South Australia State’s capital Adelaide will go into a seven-day lockdown and in announcing this, officials there said that in order to more efficiently implement their contact tracing scheme, they will use QR scan information to determine people’s location.
In addition, the authorities will also be accessing people’s bank account details and CCTV cameras, while restaurant owners are said to be “aware of this” and working very closely with the state.
Although these latest measures might seem draconian, they are not surprising in a country that boasts having “very sophisticated contact tracing.”
This means that tracking of people and collection of their data from a variety of sources is widespread – but any “sophistication” seems to end there, as there have already been cases of abuse of data supposedly harvested only for public health purposes, to then be turned over to the police investigating their unrelated cases; and there have been some rushed attempts to retroactively write contract tracing into law to avoid legal trouble down the road.
Regardless of all this, some Australian states are still championing contact tracing, crediting it for the country presenting itself as a “test case” showcasing the spread of the Delta variant among Australia’s “largely unvaccinated” population – which also has low case numbers – thus providing “clean data.”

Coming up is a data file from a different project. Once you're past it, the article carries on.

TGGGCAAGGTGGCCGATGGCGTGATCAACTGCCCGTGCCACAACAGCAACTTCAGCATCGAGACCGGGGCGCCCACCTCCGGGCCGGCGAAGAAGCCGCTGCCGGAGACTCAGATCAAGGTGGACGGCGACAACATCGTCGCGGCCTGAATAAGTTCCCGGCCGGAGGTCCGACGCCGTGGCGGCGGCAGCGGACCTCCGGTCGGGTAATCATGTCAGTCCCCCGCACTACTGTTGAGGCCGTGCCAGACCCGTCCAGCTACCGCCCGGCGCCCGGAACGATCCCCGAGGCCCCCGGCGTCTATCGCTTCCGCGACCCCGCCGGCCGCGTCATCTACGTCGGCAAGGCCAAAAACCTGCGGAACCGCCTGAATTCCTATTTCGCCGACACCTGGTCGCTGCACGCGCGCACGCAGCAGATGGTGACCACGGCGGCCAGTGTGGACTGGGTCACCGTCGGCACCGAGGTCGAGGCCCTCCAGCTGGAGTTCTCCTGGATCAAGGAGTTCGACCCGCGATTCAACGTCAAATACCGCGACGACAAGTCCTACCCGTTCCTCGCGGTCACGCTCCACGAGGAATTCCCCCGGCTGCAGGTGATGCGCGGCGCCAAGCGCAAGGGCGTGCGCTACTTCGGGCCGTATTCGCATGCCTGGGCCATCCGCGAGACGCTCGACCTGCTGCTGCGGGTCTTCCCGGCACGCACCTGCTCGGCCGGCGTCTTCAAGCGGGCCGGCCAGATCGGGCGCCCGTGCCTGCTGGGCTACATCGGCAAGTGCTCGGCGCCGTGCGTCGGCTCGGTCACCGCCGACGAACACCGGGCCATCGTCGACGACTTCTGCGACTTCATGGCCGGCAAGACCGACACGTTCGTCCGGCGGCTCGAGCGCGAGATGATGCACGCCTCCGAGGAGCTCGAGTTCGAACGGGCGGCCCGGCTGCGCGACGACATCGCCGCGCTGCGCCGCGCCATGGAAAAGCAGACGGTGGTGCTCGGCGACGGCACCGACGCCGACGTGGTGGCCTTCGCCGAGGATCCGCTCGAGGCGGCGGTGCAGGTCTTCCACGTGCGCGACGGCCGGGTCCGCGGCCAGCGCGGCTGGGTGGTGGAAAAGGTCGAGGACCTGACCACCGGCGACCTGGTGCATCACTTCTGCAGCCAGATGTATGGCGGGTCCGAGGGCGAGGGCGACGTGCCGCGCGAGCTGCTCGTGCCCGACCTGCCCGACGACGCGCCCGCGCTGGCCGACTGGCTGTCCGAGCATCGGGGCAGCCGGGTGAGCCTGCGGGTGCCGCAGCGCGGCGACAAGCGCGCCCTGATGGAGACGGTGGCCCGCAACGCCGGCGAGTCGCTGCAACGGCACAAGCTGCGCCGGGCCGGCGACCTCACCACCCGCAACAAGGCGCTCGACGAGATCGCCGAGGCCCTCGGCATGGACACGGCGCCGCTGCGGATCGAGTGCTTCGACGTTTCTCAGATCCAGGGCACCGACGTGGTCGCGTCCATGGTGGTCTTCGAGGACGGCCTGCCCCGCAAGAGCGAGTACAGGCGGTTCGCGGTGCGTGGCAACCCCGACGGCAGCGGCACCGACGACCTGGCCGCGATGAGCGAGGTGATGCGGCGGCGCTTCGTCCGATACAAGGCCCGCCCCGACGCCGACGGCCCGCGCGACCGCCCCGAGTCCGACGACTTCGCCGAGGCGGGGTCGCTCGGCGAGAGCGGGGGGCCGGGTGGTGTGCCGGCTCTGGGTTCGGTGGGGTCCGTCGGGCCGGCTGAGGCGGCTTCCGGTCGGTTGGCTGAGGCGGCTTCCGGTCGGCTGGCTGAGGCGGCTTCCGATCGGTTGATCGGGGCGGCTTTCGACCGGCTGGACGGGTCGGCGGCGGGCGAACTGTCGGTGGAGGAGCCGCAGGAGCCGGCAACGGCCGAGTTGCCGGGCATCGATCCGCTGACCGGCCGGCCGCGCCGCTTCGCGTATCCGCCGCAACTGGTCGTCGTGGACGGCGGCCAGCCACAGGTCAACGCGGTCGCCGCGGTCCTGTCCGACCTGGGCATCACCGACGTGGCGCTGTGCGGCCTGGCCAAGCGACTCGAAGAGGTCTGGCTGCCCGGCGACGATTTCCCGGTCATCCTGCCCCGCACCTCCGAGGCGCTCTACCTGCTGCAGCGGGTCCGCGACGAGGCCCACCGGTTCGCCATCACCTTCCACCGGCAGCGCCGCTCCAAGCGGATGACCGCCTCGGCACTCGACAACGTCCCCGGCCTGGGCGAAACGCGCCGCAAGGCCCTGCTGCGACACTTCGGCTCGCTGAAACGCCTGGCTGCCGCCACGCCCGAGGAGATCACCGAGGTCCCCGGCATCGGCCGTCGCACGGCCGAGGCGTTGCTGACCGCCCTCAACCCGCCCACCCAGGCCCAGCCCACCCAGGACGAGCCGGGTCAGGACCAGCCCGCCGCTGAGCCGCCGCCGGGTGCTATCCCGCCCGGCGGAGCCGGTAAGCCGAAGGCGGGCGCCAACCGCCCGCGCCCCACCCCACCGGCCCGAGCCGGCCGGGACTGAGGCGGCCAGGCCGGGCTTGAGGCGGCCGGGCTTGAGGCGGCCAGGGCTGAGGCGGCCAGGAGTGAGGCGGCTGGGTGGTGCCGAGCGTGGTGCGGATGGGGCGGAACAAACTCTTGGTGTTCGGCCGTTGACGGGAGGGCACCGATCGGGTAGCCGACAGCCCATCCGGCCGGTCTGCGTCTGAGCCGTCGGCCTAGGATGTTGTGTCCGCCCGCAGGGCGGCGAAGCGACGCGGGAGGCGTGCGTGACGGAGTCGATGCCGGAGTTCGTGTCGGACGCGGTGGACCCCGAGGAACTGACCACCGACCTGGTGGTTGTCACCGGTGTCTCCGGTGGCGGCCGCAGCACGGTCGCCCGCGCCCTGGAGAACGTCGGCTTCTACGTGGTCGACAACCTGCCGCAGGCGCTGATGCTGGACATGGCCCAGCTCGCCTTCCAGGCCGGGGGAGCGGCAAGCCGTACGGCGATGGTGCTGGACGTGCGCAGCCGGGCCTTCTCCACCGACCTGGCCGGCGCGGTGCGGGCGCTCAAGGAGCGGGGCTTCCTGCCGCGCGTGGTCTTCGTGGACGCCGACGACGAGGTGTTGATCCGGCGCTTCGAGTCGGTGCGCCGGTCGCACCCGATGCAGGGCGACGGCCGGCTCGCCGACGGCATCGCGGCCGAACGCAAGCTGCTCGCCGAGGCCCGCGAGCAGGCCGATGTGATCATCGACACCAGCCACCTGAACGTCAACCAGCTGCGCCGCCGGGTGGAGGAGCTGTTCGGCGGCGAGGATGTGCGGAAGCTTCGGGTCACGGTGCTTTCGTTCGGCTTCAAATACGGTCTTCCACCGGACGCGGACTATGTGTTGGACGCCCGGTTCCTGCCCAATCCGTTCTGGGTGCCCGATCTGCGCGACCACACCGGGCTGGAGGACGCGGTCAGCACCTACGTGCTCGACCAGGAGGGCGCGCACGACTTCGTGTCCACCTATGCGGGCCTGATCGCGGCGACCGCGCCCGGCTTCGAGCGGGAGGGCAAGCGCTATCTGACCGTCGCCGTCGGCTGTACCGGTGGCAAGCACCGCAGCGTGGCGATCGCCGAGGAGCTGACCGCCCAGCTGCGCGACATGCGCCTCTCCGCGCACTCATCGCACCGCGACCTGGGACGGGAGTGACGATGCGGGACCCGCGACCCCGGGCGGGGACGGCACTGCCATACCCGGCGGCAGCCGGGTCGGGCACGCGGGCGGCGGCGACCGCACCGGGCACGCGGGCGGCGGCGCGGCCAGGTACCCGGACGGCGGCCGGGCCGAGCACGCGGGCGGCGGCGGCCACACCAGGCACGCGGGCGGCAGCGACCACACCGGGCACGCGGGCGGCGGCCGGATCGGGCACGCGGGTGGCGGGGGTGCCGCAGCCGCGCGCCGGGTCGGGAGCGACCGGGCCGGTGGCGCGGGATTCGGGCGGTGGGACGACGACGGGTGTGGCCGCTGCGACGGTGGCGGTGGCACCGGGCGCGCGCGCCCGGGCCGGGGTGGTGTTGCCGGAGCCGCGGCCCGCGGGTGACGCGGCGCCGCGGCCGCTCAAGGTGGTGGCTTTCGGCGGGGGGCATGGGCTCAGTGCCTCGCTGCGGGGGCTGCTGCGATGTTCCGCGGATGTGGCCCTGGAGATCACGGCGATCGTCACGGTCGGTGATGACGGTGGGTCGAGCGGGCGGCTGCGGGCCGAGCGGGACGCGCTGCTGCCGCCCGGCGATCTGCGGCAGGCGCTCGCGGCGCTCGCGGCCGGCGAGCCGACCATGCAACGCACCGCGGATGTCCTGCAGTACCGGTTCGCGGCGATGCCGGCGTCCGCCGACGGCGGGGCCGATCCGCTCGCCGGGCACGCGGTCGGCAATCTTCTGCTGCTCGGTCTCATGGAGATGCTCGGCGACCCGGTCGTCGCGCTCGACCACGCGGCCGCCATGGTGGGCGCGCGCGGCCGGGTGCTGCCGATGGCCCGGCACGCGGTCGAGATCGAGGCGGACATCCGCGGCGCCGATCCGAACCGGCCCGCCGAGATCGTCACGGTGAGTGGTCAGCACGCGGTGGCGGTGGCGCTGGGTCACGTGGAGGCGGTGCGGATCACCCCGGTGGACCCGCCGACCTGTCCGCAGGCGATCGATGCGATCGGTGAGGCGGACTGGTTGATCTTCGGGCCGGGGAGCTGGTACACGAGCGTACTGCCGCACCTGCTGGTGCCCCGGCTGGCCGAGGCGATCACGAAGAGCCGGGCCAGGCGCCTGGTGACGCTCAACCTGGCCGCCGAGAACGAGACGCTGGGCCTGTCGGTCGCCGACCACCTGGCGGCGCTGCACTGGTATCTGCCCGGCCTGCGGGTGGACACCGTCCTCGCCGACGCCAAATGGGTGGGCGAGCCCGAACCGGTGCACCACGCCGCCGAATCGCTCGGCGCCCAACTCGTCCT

So far, the accepted “wisdom” of how the virus spreads and what represents risky behavior has been to avoid indoor gatherings; but now, some scientists are looking to suggest that outdoor transmission is also becoming a problem, and single out Australia’s “well-resourced contact tracing teams” in helping test and prove this claim.
Once again, this time in the state of Victoria, contact tracing that employs QR codes, CCTV and ticketing – though people’s banking details are left out here – is said to have provided good information on the spread of the Delta variant.
And, the notion of outdoor transmission (which, if it becomes COVID “canon,” would further restrict (unvaccinated) people’s activities though various restrictions) is being brought up as a real possibility.
“There’s been a lot of reports of, ‘well, we’ve never heard of outdoor transmission’, a lot of that is because (across the world) they haven’t got the very sophisticated contact tracing that we’re now doing across Australia, and in Victoria in particular,” said Chief Health Officer Brett Sutton.
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Author: Didi Rankovic
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